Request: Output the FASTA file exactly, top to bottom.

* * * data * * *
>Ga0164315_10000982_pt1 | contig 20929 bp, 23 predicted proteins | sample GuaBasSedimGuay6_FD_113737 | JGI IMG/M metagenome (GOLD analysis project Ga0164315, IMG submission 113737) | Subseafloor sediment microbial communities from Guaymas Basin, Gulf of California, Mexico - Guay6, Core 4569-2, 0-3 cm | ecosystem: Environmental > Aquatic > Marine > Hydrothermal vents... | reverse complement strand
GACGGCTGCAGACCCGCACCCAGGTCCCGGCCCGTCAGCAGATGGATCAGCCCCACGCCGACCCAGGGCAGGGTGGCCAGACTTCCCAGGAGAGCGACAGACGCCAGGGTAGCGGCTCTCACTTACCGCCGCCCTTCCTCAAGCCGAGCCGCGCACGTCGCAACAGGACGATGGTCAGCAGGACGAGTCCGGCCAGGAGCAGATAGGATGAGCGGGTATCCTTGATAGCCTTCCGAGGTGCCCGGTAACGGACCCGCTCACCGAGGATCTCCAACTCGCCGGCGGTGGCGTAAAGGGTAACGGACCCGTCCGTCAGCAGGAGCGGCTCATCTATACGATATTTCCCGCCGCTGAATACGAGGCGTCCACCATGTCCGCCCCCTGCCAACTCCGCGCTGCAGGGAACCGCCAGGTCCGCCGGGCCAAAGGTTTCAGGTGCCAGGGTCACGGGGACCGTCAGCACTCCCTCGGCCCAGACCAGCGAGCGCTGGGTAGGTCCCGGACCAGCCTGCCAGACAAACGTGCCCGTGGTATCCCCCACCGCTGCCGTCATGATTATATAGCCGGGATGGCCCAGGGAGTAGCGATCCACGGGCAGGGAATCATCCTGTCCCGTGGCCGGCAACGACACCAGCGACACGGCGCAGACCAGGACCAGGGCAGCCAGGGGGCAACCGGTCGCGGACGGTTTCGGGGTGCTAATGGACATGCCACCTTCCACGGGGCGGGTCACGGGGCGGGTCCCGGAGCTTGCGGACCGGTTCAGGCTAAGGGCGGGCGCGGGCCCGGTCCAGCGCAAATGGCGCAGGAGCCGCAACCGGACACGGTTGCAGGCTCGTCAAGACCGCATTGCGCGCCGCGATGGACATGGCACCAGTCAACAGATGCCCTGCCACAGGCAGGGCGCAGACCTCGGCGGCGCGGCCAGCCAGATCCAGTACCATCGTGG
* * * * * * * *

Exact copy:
>Ga0164315_10000982_pt1 | contig 20929 bp, 23 predicted proteins | sample GuaBasSedimGuay6_FD_113737 | JGI IMG/M metagenome (GOLD analysis project Ga0164315, IMG submission 113737) | Subseafloor sediment microbial communities from Guaymas Basin, Gulf of California, Mexico - Guay6, Core 4569-2, 0-3 cm | ecosystem: Environmental > Aquatic > Marine > Hydrothermal vents... | reverse complement strand
GACGGCTGCAGACCCGCACCCAGGTCCCGGCCCGTCAGCAGATGGATCAGCCCCACGCCGACCCAGGGCAGGGTGGCCAGACTTCCCAGGAGAGCGACAGACGCCAGGGTAGCGGCTCTCACTTACCGCCGCCCTTCCTCAAGCCGAGCCGCGCACGTCGCAACAGGACGATGGTCAGCAGGACGAGTCCGGCCAGGAGCAGATAGGATGAGCGGGTATCCTTGATAGCCTTCCGAGGTGCCCGGTAACGGACCCGCTCACCGAGGATCTCCAACTCGCCGGCGGTGGCGTAAAGGGTAACGGACCCGTCCGTCAGCAGGAGCGGCTCATCTATACGATATTTCCCGCCGCTGAATACGAGGCGTCCACCATGTCCGCCCCCTGCCAACTCCGCGCTGCAGGGAACCGCCAGGTCCGCCGGGCCAAAGGTTTCAGGTGCCAGGGTCACGGGGACCGTCAGCACTCCCTCGGCCCAGACCAGCGAGCGCTGGGTAGGTCCCGGACCAGCCTGCCAGACAAACGTGCCCGTGGTATCCCCCACCGCTGCCGTCATGATTATATAGCCGGGATGGCCCAGGGAGTAGCGATCCACGGGCAGGGAATCATCCTGTCCCGTGGCCGGCAACGACACCAGCGACACGGCGCAGACCAGGACCAGGGCAGCCAGGGGGCAACCGGTCGCGGACGGTTTCGGGGTGCTAATGGACATGCCACCTTCCACGGGGCGGGTCACGGGGCGGGTCCCGGAGCTTGCGGACCGGTTCAGGCTAAGGGCGGGCGCGGGCCCGGTCCAGCGCAAATGGCGCAGGAGCCGCAACCGGACACGGTTGCAGGCTCGTCAAGACCGCATTGCGCGCCGCGATGGACATGGCACCAGTCAACAGATGCCCTGCCACAGGCAGGGCGCAGACCTCGGCGGCGCGGCCAGCCAGATCCAGTACCATCGTGG